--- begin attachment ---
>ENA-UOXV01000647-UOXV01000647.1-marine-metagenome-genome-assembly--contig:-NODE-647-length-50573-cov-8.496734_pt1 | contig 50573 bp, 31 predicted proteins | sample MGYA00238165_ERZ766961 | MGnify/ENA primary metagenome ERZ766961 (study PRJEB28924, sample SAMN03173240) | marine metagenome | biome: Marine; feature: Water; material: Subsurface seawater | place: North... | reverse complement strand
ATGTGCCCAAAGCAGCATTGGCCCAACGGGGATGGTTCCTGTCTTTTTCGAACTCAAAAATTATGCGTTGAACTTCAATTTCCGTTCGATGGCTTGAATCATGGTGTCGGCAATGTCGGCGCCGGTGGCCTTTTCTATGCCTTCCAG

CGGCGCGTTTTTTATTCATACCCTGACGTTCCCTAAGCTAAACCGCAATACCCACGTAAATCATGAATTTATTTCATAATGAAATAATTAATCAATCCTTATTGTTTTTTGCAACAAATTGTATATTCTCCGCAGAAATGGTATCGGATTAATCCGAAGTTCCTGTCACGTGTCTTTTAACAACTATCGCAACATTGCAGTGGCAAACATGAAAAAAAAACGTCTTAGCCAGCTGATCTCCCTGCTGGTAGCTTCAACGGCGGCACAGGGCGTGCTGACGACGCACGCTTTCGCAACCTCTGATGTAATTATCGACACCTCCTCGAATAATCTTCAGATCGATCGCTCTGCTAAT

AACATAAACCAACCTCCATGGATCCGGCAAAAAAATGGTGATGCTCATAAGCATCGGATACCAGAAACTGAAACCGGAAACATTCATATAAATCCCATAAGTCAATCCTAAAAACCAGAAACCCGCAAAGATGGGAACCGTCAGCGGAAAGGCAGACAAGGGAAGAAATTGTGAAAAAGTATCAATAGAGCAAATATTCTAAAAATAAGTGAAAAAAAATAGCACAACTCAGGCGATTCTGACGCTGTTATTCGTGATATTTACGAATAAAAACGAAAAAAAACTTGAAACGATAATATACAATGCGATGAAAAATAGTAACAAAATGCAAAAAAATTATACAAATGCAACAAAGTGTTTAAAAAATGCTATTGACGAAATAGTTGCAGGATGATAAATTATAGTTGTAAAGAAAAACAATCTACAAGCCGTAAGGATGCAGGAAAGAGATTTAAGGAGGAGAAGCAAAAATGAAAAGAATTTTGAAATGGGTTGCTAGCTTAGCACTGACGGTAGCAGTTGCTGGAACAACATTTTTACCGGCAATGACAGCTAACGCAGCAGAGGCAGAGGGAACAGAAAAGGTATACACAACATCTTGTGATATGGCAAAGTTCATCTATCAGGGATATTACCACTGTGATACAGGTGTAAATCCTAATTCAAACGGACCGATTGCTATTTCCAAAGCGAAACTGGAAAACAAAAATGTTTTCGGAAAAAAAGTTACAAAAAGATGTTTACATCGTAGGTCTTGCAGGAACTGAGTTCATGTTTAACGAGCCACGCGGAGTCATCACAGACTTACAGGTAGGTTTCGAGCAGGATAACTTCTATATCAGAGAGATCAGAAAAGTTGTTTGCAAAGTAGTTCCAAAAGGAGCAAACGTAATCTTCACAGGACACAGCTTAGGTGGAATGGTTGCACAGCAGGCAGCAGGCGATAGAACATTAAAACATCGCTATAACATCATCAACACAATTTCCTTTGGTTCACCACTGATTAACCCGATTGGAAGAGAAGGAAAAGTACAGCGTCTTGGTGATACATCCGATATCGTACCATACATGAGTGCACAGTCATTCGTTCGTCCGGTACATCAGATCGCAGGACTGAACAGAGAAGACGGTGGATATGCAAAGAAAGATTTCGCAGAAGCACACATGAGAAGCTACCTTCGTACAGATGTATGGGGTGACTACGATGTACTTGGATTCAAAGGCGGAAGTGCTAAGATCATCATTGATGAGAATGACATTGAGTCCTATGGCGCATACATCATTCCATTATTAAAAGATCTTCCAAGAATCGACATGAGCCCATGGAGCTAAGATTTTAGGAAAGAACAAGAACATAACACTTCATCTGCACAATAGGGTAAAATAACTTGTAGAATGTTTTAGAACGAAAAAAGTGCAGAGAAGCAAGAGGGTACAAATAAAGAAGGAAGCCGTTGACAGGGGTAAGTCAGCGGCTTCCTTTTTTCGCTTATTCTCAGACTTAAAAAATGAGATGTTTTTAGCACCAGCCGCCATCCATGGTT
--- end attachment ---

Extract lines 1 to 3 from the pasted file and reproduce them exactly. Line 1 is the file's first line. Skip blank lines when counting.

>ENA-UOXV01000647-UOXV01000647.1-marine-metagenome-genome-assembly--contig:-NODE-647-length-50573-cov-8.496734_pt1 | contig 50573 bp, 31 predicted proteins | sample MGYA00238165_ERZ766961 | MGnify/ENA primary metagenome ERZ766961 (study PRJEB28924, sample SAMN03173240) | marine metagenome | biome: Marine; feature: Water; material: Subsurface seawater | place: North... | reverse complement strand
ATGTGCCCAAAGCAGCATTGGCCCAACGGGGATGGTTCCTGTCTTTTTCGAACTCAAAAATTATGCGTTGAACTTCAATTTCCGTTCGATGGCTTGAATCATGGTGTCGGCAATGTCGGCGCCGGTGGCCTTTTCTATGCCTTCCAG

CGGCGCGTTTTTTATTCATACCCTGACGTTCCCTAAGCTAAACCGCAATACCCACGTAAATCATGAATTTATTTCATAATGAAATAATTAATCAATCCTTATTGTTTTTTGCAACAAATTGTATATTCTCCGCAGAAATGGTATCGGATTAATCCGAAGTTCCTGTCACGTGTCTTTTAACAACTATCGCAACATTGCAGTGGCAAACATGAAAAAAAAACGTCTTAGCCAGCTGATCTCCCTGCTGGTAGCTTCAACGGCGGCACAGGGCGTGCTGACGACGCACGCTTTCGCAACCTCTGATGTAATTATCGACACCTCCTCGAATAATCTTCAGATCGATCGCTCTGCTAAT